The history of Puerto Rican migration to the U.S. shows why the fight for migrant rights must also be a struggle for racial justice.
By Lilia Fernández, NACLA Report on the Americas
January 5, 2016
The third in a multi-part NACLA series on migration in the Americas – past and present. (Earlier articles in the series can be found here and here.)
Immigration activists in the United States have called for open borders as a solution to the abuses suffered by so many migrants. While there are many good reasons to support this, it’s useful to consider one example of what open-border policy and practice might look like, namely Puerto Rican labor migration to the mainland U.S. in the mid-20th century.
During and after World War II, U.S. officials encouraged and recruited Puerto Ricans to migrate to the mainland to fill agricultural and industrial jobs, particularly in areas with labor shortages. Because Puerto Ricans were assigned U.S. citizenship in the first decades of the 20th century, they bypassed the official immigration inspection to which foreign nationals were subjected. Legally speaking, they were simply domestic “American” migrants, like anyone from Tennessee, Montana, or Virginia who relocated to another state.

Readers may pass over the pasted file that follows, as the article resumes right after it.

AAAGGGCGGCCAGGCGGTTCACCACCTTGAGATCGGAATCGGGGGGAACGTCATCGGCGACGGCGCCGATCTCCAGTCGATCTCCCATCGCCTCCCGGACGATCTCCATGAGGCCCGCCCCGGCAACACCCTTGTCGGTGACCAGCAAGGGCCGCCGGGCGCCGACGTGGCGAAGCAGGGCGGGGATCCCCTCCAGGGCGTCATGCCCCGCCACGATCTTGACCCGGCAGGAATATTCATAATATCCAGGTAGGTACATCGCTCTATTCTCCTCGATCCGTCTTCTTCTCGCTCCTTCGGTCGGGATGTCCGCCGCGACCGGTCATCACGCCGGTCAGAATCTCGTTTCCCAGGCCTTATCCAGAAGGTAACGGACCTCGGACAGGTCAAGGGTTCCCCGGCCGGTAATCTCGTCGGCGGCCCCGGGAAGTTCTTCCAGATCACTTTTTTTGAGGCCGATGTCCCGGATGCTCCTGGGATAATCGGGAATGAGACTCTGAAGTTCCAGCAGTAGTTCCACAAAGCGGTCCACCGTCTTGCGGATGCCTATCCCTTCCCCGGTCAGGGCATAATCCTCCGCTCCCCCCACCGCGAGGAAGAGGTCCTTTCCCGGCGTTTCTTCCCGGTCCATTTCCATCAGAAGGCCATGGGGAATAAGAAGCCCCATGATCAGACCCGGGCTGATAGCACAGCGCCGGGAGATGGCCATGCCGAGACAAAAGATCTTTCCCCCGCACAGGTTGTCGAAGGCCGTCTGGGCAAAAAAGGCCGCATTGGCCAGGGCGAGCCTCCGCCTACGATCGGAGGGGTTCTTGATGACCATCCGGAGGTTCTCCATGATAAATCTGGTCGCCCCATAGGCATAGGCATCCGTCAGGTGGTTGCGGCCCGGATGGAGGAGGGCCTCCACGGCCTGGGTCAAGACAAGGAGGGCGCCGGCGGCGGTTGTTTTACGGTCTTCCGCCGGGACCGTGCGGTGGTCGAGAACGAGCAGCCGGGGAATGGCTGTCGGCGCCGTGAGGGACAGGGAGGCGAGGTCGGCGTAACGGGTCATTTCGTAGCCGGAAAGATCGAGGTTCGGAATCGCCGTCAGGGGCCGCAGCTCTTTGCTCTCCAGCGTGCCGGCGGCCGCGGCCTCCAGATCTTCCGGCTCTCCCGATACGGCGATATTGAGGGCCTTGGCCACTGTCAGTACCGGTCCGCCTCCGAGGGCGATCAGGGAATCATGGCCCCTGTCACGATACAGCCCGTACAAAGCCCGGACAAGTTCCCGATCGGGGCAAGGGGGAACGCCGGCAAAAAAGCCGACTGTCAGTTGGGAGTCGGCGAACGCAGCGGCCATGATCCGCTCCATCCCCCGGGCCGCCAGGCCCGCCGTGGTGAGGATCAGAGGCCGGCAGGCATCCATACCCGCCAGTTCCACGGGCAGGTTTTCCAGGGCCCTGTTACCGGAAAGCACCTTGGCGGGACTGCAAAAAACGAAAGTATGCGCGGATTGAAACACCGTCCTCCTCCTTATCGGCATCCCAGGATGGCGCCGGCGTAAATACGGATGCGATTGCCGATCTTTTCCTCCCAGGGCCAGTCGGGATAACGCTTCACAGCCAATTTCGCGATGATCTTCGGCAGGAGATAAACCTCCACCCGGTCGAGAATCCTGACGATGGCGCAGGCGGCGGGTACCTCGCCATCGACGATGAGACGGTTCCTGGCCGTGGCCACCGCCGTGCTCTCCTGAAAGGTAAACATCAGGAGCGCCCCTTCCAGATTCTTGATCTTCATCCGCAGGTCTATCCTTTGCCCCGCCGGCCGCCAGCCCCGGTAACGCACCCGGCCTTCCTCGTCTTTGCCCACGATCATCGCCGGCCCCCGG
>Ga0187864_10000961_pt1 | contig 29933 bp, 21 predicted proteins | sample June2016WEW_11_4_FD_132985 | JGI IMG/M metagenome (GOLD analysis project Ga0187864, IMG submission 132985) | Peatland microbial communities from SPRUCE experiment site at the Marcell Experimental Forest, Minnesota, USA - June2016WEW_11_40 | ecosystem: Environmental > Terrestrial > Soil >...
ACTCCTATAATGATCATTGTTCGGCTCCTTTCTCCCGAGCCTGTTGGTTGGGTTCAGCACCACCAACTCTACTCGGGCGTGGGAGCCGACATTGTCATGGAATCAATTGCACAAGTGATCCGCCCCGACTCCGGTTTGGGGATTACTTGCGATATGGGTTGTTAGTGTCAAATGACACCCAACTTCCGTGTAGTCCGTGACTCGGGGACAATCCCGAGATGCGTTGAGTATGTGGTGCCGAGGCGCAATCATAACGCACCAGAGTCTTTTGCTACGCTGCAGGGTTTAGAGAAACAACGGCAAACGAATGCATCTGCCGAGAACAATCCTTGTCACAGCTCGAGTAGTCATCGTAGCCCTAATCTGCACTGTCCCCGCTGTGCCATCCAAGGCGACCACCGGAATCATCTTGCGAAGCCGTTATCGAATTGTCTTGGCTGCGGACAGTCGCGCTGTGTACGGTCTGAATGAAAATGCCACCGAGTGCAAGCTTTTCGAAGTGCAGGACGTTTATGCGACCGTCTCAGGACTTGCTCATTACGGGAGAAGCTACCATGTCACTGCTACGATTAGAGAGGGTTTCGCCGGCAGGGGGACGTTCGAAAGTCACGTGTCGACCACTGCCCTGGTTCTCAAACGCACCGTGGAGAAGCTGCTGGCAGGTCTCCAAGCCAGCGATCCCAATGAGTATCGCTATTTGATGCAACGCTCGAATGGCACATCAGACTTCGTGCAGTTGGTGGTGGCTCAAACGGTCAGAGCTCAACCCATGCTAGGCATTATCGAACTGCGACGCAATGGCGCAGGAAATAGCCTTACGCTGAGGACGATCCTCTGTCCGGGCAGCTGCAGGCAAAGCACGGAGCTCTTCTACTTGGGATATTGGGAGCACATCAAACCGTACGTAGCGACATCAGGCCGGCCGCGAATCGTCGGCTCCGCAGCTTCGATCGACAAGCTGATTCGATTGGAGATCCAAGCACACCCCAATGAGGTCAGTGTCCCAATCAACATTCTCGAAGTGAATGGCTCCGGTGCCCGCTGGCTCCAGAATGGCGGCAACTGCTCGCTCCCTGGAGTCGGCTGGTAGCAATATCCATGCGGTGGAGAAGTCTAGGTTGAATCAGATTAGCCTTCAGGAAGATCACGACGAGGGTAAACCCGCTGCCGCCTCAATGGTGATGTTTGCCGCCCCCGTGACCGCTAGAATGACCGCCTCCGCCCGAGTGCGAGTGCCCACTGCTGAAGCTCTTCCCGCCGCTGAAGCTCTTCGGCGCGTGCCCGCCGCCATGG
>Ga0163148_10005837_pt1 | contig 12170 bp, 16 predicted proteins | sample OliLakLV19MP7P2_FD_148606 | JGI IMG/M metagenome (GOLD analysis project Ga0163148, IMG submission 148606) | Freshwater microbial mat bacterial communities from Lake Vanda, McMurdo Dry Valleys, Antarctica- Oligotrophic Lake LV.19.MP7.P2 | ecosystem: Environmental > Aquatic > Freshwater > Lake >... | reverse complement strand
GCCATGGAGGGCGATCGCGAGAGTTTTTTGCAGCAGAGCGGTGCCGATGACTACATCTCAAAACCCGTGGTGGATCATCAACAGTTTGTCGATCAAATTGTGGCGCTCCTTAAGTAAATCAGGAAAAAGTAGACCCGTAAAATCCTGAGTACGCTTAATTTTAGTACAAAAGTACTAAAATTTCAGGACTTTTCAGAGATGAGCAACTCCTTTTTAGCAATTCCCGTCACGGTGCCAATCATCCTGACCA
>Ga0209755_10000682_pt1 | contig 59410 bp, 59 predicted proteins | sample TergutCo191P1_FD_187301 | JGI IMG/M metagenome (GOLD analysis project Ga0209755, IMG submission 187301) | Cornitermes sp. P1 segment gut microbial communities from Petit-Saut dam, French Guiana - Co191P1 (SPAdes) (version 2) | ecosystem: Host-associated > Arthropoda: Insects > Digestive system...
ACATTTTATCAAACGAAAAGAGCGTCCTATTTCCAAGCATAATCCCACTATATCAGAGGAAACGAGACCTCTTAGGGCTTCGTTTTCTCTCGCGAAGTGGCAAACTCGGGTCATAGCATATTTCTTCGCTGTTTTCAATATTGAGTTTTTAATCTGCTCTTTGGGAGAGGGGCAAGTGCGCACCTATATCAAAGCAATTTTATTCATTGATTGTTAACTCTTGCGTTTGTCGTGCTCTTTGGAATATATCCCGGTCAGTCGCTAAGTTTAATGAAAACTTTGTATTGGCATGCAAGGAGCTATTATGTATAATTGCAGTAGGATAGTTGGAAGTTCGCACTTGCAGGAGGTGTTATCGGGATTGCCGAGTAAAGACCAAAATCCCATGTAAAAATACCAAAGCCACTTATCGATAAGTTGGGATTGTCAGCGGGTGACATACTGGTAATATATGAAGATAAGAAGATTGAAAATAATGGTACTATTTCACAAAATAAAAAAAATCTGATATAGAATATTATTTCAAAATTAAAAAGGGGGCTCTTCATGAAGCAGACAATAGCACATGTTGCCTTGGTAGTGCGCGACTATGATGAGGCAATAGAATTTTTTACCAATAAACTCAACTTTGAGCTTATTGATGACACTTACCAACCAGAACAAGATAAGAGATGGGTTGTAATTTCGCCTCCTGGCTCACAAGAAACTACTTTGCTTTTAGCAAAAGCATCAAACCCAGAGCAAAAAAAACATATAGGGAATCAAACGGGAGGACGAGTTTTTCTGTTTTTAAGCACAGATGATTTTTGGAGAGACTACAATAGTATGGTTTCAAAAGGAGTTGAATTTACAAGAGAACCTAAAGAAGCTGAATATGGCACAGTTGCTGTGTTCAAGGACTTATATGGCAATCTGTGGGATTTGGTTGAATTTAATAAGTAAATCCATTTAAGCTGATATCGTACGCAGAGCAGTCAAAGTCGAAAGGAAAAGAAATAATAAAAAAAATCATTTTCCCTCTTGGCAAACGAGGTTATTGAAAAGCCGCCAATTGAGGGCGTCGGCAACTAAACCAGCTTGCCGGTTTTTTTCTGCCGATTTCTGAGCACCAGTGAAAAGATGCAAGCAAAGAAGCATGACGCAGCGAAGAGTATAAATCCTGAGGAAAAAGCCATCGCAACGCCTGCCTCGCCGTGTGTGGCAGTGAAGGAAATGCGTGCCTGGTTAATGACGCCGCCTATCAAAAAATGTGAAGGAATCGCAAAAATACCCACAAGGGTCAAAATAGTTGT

Puerto Rican “open border” migration occurred at the same time as the much more highly regulated migration of Mexican contract workers through the Bracero Program (1942-1964). These simultaneous migrations offer a useful comparison of open borders versus regulated or restricted migration, and the consequences of both.[...]
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